Can the Baby Boomers Ever Retire?
(April 30, 2009)
Dear Subscribers and Readers,
As we discussed in many of our commentaries over the last five years (such as our August 29, 2004 commentary “Economic Survival in the 21st Century,” our August 11, 2005 commentary “Demographics do Matter,” and our December 14, 2008 commentary “Demography is Destiny”) one of the most important secular trends in the world over the next two decades has to do with shifting demographics – specifically the general aging of the global population, and more immediately, the aging of the baby boomers. With the relative size of the workforce projected to shrink in the coming years (in some economies, such as Japan, the absolute size of the workforce will also shrink), the ability to support retirees under the current retirement system will be severely tested. More specifically, we concluded that either retirees will need to take dramatic cuts in their retirement payments (or else the younger population will have to pay higher taxes), or that the baby boomers will have to work longer. The more popular choice (at least in the US) seems to be the latter, as the advent of the knowledge economy has made educated baby boomers much more employable in their old age, especially when compared to an “industrial society” that involved back-breaking labor. But then, the question becomes: How much longer do baby boomers have to work to ensure a stable retirement (which will allow them to maintain a similar standard of living, with up to 80% of their current income), assuming the current social security regime going forward? Also, how much has the baby boomers already saved?
The most recent (June 2008) McKinsey report on baby boomers provides a pretty clear picture of what baby boomers will need to do in order to lead a relatively stable retirement over the next couple of decades. For those who are interested in the topic (and I think most of our subscribers would), I highly recommend reading the report in full in your spare time. For the purpose of this commentary, we will focus on the most important points – with brief commentaries in between.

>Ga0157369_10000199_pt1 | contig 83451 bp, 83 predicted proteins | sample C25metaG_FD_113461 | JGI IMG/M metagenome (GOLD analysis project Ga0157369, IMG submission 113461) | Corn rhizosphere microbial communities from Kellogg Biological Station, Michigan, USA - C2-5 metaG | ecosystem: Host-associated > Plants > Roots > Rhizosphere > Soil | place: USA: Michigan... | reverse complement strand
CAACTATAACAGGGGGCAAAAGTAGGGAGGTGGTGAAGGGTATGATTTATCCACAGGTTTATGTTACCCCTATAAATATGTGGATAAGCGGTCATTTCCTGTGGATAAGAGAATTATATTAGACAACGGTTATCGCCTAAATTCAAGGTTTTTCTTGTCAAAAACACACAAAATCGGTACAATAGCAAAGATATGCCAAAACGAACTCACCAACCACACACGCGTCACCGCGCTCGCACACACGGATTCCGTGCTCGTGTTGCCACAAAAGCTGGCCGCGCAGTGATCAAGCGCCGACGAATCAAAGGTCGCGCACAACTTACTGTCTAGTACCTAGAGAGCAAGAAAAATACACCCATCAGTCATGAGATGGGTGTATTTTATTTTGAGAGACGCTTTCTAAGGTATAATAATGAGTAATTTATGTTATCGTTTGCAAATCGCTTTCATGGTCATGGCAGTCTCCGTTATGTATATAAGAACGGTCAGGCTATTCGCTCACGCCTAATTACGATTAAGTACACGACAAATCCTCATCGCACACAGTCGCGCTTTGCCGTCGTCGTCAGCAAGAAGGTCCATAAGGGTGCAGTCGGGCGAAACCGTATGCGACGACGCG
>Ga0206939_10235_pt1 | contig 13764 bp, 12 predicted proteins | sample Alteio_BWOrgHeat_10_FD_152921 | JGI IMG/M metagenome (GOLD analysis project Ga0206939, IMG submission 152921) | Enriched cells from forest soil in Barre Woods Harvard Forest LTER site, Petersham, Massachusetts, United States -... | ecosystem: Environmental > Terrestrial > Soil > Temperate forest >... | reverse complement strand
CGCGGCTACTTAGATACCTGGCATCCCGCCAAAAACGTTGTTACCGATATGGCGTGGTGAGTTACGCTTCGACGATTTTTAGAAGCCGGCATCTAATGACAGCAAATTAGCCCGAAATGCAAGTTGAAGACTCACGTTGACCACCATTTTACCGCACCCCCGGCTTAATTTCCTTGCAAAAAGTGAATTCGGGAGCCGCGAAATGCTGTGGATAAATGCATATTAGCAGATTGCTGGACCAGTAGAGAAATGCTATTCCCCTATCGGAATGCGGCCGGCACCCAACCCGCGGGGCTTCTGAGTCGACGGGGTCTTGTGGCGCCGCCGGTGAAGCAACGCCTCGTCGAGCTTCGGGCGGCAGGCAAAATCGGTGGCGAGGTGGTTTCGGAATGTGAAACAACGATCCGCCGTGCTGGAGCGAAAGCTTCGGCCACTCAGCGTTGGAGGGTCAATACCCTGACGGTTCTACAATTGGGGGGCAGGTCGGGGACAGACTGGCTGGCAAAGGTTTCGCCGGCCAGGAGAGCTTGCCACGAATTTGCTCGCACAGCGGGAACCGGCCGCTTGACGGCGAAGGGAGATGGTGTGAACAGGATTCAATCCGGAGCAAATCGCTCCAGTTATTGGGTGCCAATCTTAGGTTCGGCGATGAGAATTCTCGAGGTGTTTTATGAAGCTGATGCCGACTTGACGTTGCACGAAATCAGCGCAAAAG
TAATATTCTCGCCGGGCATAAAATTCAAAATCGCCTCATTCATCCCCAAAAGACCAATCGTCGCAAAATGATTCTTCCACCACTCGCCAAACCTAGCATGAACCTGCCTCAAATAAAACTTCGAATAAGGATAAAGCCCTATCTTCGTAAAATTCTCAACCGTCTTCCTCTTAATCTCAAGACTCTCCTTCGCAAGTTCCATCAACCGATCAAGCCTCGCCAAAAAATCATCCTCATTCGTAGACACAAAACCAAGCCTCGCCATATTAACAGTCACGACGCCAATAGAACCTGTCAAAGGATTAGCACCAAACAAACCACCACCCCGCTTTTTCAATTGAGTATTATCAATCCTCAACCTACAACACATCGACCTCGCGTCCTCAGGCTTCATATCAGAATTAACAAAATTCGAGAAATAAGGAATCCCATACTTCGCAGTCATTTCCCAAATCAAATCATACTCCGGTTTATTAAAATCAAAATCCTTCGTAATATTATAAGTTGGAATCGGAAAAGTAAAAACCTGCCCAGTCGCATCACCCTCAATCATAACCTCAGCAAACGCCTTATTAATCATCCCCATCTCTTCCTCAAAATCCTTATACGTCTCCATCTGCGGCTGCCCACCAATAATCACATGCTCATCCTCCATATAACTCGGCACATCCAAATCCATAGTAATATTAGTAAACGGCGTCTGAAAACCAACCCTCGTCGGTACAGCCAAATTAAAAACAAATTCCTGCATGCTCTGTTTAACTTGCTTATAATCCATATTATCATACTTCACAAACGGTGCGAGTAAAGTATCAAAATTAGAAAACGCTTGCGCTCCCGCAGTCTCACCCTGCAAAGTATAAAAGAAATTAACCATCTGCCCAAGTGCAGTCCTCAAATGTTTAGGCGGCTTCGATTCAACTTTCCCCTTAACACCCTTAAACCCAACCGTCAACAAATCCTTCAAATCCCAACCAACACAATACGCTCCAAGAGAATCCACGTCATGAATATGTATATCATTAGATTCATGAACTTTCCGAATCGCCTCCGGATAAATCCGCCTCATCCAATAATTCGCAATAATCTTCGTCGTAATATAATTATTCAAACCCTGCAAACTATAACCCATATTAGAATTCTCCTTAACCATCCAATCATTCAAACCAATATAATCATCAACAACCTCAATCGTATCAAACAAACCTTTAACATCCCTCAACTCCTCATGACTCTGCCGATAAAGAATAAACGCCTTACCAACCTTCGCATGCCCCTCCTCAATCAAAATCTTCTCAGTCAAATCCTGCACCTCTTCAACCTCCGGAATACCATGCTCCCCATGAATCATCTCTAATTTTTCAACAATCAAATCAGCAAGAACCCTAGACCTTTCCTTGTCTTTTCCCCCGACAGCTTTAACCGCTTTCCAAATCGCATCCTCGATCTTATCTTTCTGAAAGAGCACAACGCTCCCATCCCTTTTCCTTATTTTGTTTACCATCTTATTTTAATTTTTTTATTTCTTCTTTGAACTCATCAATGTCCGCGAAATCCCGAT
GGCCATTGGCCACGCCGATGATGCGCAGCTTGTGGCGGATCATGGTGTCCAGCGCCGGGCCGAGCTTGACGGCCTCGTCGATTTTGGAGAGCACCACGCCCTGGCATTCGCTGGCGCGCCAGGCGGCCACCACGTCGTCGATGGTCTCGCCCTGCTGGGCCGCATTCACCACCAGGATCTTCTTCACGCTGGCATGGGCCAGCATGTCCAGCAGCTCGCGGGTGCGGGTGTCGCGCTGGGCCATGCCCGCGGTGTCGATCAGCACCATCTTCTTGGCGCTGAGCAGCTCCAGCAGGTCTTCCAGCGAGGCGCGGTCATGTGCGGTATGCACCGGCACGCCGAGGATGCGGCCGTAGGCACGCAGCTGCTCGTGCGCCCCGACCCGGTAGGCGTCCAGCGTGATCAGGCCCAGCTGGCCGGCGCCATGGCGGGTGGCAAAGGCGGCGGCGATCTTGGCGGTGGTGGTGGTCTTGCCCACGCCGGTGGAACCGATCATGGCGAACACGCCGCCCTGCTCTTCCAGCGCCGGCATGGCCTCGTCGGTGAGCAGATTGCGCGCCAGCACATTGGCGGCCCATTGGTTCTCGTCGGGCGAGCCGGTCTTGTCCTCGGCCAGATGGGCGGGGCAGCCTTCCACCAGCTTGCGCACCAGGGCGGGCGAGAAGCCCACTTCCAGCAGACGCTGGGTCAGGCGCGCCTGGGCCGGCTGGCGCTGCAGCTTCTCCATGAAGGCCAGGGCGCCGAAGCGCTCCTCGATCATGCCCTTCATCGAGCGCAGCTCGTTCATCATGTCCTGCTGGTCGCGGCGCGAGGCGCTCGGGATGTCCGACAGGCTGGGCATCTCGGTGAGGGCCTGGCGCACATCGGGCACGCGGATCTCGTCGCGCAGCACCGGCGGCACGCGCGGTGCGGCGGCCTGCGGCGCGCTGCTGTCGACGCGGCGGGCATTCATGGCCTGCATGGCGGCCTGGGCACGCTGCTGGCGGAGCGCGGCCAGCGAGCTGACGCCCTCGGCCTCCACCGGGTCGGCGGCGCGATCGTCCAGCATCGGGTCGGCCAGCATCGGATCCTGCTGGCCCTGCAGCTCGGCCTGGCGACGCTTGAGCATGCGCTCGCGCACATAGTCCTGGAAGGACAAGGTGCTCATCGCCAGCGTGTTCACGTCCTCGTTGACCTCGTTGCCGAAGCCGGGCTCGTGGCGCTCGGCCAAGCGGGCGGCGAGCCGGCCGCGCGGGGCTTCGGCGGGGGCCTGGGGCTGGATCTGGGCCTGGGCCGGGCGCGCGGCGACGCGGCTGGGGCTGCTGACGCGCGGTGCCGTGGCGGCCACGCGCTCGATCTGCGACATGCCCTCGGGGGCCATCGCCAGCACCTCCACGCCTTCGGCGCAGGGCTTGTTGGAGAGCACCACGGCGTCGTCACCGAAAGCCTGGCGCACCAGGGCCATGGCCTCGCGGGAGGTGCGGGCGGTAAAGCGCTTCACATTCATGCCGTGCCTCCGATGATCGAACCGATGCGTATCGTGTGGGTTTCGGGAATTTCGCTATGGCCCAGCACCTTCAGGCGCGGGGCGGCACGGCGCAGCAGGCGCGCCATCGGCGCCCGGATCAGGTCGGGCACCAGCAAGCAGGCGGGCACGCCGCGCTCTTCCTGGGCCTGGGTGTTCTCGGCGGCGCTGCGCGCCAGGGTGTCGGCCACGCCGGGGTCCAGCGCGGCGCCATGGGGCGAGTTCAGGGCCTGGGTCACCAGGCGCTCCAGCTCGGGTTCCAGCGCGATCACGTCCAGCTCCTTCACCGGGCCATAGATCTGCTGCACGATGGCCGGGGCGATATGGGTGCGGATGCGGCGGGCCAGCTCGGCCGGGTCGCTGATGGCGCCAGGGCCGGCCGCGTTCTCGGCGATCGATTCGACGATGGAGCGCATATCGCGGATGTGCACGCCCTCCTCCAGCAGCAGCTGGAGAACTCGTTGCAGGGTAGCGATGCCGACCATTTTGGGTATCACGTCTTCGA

The first baby boomer started receiving her social security payments last year at age 62. With the oldest baby boomer now at age 63, there is no time to lose from both a personal savings and a public policy standpoint. This urgency is further compounded by the fact that baby boomers will have to play catch up since they have consumed more and saved less than the previous generation (the “Silent Generation,” or those born between 1925 and 1945), as shown by the following chart (on the left) courtesy of McKinsey:
In general, households tend to save at an accelerating rate – with savings peaking during their prime earning years (sometime during their late 40s and early 50s). However, as shown on the above chart, this has not been the case for baby boomers (this is particularly noticeable for the “late baby boomers”). On the contrary, baby boomers have been mainly responsible for the collapse in the US savings rate – from more than 10% in the mid 1980s to around 0% immediately before the current financial crisis hit with full force.
Assuming that baby boomers will need 80% of their peak pre-retirement savings to sustain their retirement, McKinsey concluded that about two-thirds of all baby boomers are unprepared for retirement, taking into account personal/retirement savings and socials security benefits, net of credit card balances, car loans, and other non-mortgage debt. Based on this measure, McKinsey estimated that about 69% of baby boomers are not prepared for retirement. Including the amount of home equity (which baby boomers can draw on when they retire), McKinsey estimated that this ratio was slightly better – at around 62% (note, however, that McKinsey only assumed a peak-to-trough decline of 6.2% in the median US housing price, which I will discuss later in this commentary).
While baby boomers can certainly fund their retirements by saving more, McKinsey concluded that the best solution is for baby boomers to work longer. This would not only allow the US economy to continue to grow at a decent rate, but would also allow baby boomers to save more, given a higher rate of total economic output. Quoting McKinsey:
If the Boomers stay on their current savings path, we project that Early Boomers [those aged 54 to 63 today] will begin drawing down their savings at an average of 65. But they could choose another path. They could postpone retirement, keep working, and use the additional income to increase their assets. By working longer, the Early Boomers would begin drawing down their assets later, at an average age of 70 instead of 65.